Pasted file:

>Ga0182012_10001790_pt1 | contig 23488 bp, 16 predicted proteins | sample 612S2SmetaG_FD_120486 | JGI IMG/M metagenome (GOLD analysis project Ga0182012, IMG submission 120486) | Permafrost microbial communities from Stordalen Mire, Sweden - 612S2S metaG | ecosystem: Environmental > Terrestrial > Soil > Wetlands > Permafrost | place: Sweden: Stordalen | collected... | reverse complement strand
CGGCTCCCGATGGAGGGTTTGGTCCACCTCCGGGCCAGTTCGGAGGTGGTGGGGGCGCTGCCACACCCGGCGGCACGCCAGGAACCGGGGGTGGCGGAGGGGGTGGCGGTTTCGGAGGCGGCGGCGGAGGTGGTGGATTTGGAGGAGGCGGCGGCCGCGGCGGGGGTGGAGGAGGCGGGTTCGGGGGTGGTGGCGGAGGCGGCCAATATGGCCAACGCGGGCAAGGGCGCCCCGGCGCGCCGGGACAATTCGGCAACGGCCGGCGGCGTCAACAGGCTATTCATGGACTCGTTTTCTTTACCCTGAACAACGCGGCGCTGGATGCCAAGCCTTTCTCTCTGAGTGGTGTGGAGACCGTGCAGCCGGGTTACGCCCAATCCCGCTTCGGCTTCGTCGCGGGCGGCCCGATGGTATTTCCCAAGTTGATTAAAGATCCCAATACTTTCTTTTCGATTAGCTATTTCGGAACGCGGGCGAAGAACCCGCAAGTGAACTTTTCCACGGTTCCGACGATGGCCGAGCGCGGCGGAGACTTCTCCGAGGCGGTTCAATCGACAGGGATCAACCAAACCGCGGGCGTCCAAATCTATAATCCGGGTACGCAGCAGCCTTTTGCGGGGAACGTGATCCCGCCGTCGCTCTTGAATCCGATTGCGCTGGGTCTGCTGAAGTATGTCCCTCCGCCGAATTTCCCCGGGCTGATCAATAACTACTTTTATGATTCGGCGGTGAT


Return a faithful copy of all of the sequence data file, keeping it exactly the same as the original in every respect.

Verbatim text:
>Ga0182012_10001790_pt1 | contig 23488 bp, 16 predicted proteins | sample 612S2SmetaG_FD_120486 | JGI IMG/M metagenome (GOLD analysis project Ga0182012, IMG submission 120486) | Permafrost microbial communities from Stordalen Mire, Sweden - 612S2S metaG | ecosystem: Environmental > Terrestrial > Soil > Wetlands > Permafrost | place: Sweden: Stordalen | collected... | reverse complement strand
CGGCTCCCGATGGAGGGTTTGGTCCACCTCCGGGCCAGTTCGGAGGTGGTGGGGGCGCTGCCACACCCGGCGGCACGCCAGGAACCGGGGGTGGCGGAGGGGGTGGCGGTTTCGGAGGCGGCGGCGGAGGTGGTGGATTTGGAGGAGGCGGCGGCCGCGGCGGGGGTGGAGGAGGCGGGTTCGGGGGTGGTGGCGGAGGCGGCCAATATGGCCAACGCGGGCAAGGGCGCCCCGGCGCGCCGGGACAATTCGGCAACGGCCGGCGGCGTCAACAGGCTATTCATGGACTCGTTTTCTTTACCCTGAACAACGCGGCGCTGGATGCCAAGCCTTTCTCTCTGAGTGGTGTGGAGACCGTGCAGCCGGGTTACGCCCAATCCCGCTTCGGCTTCGTCGCGGGCGGCCCGATGGTATTTCCCAAGTTGATTAAAGATCCCAATACTTTCTTTTCGATTAGCTATTTCGGAACGCGGGCGAAGAACCCGCAAGTGAACTTTTCCACGGTTCCGACGATGGCCGAGCGCGGCGGAGACTTCTCCGAGGCGGTTCAATCGACAGGGATCAACCAAACCGCGGGCGTCCAAATCTATAATCCGGGTACGCAGCAGCCTTTTGCGGGGAACGTGATCCCGCCGTCGCTCTTGAATCCGATTGCGCTGGGTCTGCTGAAGTATGTCCCTCCGCCGAATTTCCCCGGGCTGATCAATAACTACTTTTATGATTCGGCGGTGAT